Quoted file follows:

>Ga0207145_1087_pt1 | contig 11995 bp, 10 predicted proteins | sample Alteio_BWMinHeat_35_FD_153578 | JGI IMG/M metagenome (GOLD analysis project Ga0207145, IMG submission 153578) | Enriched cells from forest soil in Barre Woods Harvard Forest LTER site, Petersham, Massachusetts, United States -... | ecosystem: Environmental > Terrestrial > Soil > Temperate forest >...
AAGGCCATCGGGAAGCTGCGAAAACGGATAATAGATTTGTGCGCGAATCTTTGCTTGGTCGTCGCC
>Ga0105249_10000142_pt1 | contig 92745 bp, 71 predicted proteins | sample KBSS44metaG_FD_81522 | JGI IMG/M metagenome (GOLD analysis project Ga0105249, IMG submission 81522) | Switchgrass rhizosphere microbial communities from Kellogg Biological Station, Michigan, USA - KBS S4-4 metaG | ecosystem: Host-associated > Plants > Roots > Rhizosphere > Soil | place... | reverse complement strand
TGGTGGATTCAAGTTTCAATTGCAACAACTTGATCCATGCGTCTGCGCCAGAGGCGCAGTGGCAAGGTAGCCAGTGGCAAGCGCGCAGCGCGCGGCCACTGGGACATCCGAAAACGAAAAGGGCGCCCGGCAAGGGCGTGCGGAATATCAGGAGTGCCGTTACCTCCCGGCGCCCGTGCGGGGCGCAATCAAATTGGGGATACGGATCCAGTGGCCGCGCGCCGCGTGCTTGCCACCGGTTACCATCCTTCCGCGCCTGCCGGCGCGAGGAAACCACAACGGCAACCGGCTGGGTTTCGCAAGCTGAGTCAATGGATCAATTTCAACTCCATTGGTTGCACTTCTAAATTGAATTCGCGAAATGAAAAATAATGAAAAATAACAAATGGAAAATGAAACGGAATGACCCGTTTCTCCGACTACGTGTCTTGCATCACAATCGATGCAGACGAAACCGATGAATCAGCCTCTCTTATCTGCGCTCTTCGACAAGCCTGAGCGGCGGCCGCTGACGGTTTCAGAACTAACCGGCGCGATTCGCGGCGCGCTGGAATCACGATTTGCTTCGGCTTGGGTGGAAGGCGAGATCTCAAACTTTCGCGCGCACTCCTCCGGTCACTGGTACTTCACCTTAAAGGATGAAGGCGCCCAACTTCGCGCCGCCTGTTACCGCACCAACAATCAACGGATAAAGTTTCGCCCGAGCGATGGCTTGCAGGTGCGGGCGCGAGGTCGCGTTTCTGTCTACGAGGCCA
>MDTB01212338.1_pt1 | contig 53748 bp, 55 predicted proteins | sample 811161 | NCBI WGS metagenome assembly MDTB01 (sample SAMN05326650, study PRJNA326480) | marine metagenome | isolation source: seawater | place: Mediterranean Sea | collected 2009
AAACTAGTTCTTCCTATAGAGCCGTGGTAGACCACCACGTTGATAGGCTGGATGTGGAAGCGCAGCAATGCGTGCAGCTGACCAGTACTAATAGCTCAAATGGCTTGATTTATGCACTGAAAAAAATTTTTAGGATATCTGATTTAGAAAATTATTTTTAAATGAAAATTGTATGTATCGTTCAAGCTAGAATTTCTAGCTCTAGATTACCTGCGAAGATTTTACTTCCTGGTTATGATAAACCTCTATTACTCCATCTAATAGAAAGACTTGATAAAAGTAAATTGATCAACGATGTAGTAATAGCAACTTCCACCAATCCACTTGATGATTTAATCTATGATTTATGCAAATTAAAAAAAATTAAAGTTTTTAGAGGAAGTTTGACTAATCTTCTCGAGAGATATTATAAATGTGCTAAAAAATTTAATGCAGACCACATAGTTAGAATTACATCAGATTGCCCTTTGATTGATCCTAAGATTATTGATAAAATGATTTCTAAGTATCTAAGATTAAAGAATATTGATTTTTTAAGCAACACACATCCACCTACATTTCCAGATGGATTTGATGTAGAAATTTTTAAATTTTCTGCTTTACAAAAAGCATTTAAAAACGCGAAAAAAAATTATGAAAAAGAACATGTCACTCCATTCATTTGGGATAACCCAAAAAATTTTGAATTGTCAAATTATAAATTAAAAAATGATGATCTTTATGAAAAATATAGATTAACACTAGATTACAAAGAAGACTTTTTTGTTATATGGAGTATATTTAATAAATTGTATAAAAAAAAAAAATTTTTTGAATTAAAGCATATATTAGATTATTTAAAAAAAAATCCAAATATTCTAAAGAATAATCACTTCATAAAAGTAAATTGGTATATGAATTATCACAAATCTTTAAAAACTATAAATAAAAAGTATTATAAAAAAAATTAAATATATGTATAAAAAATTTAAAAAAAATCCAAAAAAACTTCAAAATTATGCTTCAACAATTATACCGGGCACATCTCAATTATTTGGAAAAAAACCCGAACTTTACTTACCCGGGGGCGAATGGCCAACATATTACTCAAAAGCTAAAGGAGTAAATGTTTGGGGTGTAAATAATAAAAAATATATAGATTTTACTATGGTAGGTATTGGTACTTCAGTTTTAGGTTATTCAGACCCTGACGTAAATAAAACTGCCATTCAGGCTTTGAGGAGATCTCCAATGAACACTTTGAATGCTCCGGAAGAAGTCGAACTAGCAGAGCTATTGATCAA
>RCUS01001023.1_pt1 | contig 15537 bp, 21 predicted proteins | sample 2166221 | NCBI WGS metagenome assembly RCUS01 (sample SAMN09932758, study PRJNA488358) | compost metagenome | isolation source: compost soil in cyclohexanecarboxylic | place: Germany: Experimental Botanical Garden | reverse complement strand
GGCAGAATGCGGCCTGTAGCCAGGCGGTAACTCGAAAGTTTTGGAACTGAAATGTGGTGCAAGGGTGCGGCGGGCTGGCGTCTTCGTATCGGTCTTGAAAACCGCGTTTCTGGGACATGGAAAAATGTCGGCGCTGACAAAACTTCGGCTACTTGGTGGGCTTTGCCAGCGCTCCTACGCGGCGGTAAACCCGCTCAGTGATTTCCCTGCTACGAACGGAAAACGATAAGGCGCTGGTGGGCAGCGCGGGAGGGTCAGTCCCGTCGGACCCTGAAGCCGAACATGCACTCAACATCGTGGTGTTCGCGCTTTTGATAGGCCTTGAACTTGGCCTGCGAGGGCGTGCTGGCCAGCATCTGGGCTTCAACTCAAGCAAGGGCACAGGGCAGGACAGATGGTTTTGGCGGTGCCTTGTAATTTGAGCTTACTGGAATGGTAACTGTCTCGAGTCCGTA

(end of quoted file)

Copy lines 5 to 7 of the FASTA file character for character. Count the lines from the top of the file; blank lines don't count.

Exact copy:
>MDTB01212338.1_pt1 | contig 53748 bp, 55 predicted proteins | sample 811161 | NCBI WGS metagenome assembly MDTB01 (sample SAMN05326650, study PRJNA326480) | marine metagenome | isolation source: seawater | place: Mediterranean Sea | collected 2009
AAACTAGTTCTTCCTATAGAGCCGTGGTAGACCACCACGTTGATAGGCTGGATGTGGAAGCGCAGCAATGCGTGCAGCTGACCAGTACTAATAGCTCAAATGGCTTGATTTATGCACTGAAAAAAATTTTTAGGATATCTGATTTAGAAAATTATTTTTAAATGAAAATTGTATGTATCGTTCAAGCTAGAATTTCTAGCTCTAGATTACCTGCGAAGATTTTACTTCCTGGTTATGATAAACCTCTATTACTCCATCTAATAGAAAGACTTGATAAAAGTAAATTGATCAACGATGTAGTAATAGCAACTTCCACCAATCCACTTGATGATTTAATCTATGATTTATGCAAATTAAAAAAAATTAAAGTTTTTAGAGGAAGTTTGACTAATCTTCTCGAGAGATATTATAAATGTGCTAAAAAATTTAATGCAGACCACATAGTTAGAATTACATCAGATTGCCCTTTGATTGATCCTAAGATTATTGATAAAATGATTTCTAAGTATCTAAGATTAAAGAATATTGATTTTTTAAGCAACACACATCCACCTACATTTCCAGATGGATTTGATGTAGAAATTTTTAAATTTTCTGCTTTACAAAAAGCATTTAAAAACGCGAAAAAAAATTATGAAAAAGAACATGTCACTCCATTCATTTGGGATAACCCAAAAAATTTTGAATTGTCAAATTATAAATTAAAAAATGATGATCTTTATGAAAAATATAGATTAACACTAGATTACAAAGAAGACTTTTTTGTTATATGGAGTATATTTAATAAATTGTATAAAAAAAAAAAATTTTTTGAATTAAAGCATATATTAGATTATTTAAAAAAAAATCCAAATATTCTAAAGAATAATCACTTCATAAAAGTAAATTGGTATATGAATTATCACAAATCTTTAAAAACTATAAATAAAAAGTATTATAAAAAAAATTAAATATATGTATAAAAAATTTAAAAAAAATCCAAAAAAACTTCAAAATTATGCTTCAACAATTATACCGGGCACATCTCAATTATTTGGAAAAAAACCCGAACTTTACTTACCCGGGGGCGAATGGCCAACATATTACTCAAAAGCTAAAGGAGTAAATGTTTGGGGTGTAAATAATAAAAAATATATAGATTTTACTATGGTAGGTATTGGTACTTCAGTTTTAGGTTATTCAGACCCTGACGTAAATAAAACTGCCATTCAGGCTTTGAGGAGATCTCCAATGAACACTTTGAATGCTCCGGAAGAAGTCGAACTAGCAGAGCTATTGATCAA
>RCUS01001023.1_pt1 | contig 15537 bp, 21 predicted proteins | sample 2166221 | NCBI WGS metagenome assembly RCUS01 (sample SAMN09932758, study PRJNA488358) | compost metagenome | isolation source: compost soil in cyclohexanecarboxylic | place: Germany: Experimental Botanical Garden | reverse complement strand